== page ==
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5 reasons mediation may be right for your divorce

When most people think about divorce, they envision a drawn-out courtroom drama that results in hurt feelings and huge fees. But before the judge strikes his or her gavel, the State of Colorado requires couples attempt mediation, a process where a neutral third party helps you and your spouse settle the outstanding issues surrounding your divorce.

For some couples, mediation can less painful, less time consuming and less expensive alternative to litigation. Here are five reasons mediation might be the right path for you and your spouse.

1. Mediations are faster, more flexible, and often less costly than a court battle

When you're going through a divorce, you're probably anxious to put the painful experience behind you and move on. Unfortunately, it's not always that easy. The speed of a litigated divorce is dictated by the court schedule, which means it may drag on for months.

In a mediation, you and your spouse work with the mediator to set your own schedule. You can spread meetings out to ease tensions or work to reach an agreement as quickly as possible. And, less time means lower cost. In fact, according to the American Bar Association, the cost of divorce mediation is generally 40-60% lower than litigation.

2. Mediation is more discreet

In a courtroom divorce, intimate details of your life, finances and marriage become part of the public record. Mediation, on the other hand, is private. Negotiations are not made public, and there is no recording, transcription or official record of the proceedings.

3. Mediation is often less contentious than litigated divorce

No matter how amicably you and your spouse split, courtroom divorces are adversarial by nature-one side will win and the other will lose-a situation that has the potential to drudge up the worst in any relationship.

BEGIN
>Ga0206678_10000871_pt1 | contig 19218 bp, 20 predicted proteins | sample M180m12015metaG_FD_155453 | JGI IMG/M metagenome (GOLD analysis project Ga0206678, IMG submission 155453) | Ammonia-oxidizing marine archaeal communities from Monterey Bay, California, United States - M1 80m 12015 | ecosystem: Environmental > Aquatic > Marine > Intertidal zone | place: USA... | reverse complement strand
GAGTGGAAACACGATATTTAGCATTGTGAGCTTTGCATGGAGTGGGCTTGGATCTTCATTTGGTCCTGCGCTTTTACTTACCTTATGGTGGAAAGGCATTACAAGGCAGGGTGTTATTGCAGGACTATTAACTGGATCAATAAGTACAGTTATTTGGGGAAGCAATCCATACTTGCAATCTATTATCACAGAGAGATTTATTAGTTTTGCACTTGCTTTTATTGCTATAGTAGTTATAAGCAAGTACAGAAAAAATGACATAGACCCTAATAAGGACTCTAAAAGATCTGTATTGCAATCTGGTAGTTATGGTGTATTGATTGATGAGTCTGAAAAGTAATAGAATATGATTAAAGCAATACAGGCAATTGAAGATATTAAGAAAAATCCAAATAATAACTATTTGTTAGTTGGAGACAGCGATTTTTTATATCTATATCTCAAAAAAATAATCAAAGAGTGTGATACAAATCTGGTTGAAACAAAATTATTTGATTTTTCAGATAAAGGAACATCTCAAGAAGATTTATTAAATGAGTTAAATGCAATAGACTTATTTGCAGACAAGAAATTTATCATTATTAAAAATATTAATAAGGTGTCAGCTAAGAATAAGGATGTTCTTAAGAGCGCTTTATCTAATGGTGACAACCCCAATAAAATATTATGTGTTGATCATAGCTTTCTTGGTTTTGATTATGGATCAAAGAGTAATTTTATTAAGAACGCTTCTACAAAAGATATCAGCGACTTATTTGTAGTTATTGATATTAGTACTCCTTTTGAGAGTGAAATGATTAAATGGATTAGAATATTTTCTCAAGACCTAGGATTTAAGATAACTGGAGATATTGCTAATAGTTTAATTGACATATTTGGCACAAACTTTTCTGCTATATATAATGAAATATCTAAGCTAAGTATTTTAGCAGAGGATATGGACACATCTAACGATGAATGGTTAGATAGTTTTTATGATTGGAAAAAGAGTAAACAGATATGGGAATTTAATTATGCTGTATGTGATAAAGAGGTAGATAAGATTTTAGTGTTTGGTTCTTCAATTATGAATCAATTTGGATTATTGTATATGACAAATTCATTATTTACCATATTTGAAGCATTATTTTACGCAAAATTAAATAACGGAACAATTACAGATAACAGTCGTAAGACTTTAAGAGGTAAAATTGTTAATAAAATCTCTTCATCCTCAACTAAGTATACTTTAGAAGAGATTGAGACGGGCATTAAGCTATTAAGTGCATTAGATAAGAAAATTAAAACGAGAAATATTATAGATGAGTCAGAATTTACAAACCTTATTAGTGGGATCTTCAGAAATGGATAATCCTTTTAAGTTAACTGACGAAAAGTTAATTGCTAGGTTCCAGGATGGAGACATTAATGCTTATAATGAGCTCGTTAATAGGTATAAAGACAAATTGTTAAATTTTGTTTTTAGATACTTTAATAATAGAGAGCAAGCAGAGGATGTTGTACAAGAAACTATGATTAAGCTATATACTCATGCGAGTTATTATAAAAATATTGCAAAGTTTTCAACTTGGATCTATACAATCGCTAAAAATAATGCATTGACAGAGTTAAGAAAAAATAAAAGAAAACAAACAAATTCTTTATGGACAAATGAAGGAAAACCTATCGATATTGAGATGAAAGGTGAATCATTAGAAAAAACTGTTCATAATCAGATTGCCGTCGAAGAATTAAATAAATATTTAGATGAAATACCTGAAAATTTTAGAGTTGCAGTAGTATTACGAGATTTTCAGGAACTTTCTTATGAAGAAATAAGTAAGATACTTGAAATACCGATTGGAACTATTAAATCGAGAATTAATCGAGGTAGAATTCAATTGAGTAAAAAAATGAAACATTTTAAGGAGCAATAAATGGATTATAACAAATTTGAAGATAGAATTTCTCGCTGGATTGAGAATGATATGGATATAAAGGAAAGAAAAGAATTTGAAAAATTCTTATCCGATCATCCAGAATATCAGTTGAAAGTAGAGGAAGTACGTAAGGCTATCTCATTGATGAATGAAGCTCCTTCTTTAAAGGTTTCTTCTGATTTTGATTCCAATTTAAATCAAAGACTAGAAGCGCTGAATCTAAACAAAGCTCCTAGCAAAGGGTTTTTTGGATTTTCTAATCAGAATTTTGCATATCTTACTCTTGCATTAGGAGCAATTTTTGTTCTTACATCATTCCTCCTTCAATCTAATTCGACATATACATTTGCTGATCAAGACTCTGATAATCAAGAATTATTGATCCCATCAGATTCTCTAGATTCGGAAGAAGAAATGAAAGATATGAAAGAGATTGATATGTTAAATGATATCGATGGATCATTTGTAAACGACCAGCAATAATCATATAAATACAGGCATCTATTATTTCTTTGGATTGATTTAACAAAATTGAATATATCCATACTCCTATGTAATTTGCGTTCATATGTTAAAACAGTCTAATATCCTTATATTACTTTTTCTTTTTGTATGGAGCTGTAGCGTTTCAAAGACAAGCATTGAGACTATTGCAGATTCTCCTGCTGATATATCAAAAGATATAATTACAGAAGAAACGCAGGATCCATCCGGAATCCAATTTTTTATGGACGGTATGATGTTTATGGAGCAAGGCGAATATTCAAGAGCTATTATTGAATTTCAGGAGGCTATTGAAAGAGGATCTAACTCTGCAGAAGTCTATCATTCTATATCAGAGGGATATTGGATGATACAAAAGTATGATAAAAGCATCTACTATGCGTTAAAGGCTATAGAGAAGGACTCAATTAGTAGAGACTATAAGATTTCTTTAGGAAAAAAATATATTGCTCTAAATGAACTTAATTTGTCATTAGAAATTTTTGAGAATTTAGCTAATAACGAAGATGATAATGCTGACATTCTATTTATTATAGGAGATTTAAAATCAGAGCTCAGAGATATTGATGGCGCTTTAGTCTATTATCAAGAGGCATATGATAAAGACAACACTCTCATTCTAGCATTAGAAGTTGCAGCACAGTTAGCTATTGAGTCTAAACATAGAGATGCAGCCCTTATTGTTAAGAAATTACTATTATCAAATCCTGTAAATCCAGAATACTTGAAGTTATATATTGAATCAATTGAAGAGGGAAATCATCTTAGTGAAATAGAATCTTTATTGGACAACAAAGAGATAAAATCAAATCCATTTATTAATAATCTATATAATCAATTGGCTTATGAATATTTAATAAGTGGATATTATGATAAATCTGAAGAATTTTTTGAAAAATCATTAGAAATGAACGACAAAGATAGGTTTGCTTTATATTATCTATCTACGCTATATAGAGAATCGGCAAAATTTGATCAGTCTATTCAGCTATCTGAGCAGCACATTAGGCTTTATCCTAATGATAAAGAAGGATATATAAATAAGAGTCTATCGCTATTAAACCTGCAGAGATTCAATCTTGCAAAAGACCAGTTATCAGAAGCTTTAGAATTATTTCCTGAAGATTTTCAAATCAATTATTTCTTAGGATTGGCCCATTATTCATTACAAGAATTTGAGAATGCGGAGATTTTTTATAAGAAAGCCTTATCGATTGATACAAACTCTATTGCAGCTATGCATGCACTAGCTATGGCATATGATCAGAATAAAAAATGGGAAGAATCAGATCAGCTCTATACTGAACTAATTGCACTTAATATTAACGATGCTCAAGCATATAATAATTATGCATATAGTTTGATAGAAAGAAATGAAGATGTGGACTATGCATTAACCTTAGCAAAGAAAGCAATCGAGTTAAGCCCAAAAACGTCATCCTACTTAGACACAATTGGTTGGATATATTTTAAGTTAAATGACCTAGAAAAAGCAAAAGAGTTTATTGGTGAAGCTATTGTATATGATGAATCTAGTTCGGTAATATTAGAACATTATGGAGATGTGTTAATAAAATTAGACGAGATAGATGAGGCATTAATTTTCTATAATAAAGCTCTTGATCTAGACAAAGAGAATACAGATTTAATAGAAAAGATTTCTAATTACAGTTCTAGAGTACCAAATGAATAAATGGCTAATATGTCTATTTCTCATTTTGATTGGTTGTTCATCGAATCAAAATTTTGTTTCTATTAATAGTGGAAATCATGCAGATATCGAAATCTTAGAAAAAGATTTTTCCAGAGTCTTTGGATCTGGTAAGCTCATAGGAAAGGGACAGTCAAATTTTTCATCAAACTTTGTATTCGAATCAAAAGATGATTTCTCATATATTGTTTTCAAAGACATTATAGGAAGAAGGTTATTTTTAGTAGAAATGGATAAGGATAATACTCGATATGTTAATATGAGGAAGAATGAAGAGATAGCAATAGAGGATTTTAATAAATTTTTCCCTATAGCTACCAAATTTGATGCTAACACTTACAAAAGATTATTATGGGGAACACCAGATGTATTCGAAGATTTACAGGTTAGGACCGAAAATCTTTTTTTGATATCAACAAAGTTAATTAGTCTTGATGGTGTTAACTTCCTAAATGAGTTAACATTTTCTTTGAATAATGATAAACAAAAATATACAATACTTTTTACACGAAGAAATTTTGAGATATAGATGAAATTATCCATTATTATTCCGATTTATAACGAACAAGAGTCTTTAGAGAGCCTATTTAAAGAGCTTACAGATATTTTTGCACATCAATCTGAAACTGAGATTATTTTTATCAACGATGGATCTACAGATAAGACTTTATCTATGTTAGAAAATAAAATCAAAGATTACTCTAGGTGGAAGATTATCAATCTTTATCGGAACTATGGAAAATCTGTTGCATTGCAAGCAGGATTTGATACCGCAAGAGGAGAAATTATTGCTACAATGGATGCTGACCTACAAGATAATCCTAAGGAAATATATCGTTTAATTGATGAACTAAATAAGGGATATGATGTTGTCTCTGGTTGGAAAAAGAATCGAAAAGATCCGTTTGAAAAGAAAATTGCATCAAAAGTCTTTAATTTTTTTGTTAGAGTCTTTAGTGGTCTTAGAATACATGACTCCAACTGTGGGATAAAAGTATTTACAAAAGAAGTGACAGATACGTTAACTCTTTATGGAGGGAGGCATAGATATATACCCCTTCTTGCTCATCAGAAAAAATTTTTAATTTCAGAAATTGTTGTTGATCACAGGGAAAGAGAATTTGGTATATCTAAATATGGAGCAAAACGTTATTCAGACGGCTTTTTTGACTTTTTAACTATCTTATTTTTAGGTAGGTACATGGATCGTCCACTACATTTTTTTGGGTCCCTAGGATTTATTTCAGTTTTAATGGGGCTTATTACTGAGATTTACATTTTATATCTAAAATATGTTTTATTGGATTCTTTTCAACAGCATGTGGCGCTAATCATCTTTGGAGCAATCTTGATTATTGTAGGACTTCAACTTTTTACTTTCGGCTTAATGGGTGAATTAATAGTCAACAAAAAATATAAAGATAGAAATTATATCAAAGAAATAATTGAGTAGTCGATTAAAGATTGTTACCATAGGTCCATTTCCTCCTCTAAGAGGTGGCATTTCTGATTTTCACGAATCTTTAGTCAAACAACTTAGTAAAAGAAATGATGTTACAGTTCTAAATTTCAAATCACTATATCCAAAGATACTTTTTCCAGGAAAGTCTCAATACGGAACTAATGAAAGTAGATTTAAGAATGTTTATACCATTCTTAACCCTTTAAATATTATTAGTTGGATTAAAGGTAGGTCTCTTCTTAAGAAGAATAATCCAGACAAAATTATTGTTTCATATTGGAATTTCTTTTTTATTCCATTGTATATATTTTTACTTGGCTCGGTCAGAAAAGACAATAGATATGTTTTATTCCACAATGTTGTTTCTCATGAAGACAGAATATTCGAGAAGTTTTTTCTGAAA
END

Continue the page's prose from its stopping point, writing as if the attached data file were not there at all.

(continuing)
Mediation is designed to promote communication and cooperation. Mediators are neutral third parties trained to help people resolve their disputes. Both sides are expected to compromise to reach an equitable agreement.

4. Mediation can be easier on children than litigated divorce

As much strain as your divorce puts on you and your spouse, it puts even more on your children. For them, your divorce means change and uncertainty. According to the American Bar Association, mediation leads to less stress for your kids, and greater occurrence of joint custody.

5. Mediation gives you greater control over the outcome

In litigation, everything from division of assets to custody of your children is decided by a judge, which can leave you and your spouse feeling helpless and frustrated. Even if you have to sacrifice getting everything you want in a mediation, you're more likely to feel like you have control over the situation. After all, even though you're encouraged to compromise, you're never forced to agree to terms you're not comfortable with.

Mediation isn't for everyone

Although mediation offers an alternative to litigation for some couples, it isn't suited to every situation. Cases where there is intense acrimony or a history of violence between spouses, or cases where one spouse is unwilling to disclose their assets may need to be decided in court. But for many people going through a divorce, mediation offers a more agreeable alternative to arguing before a judge.

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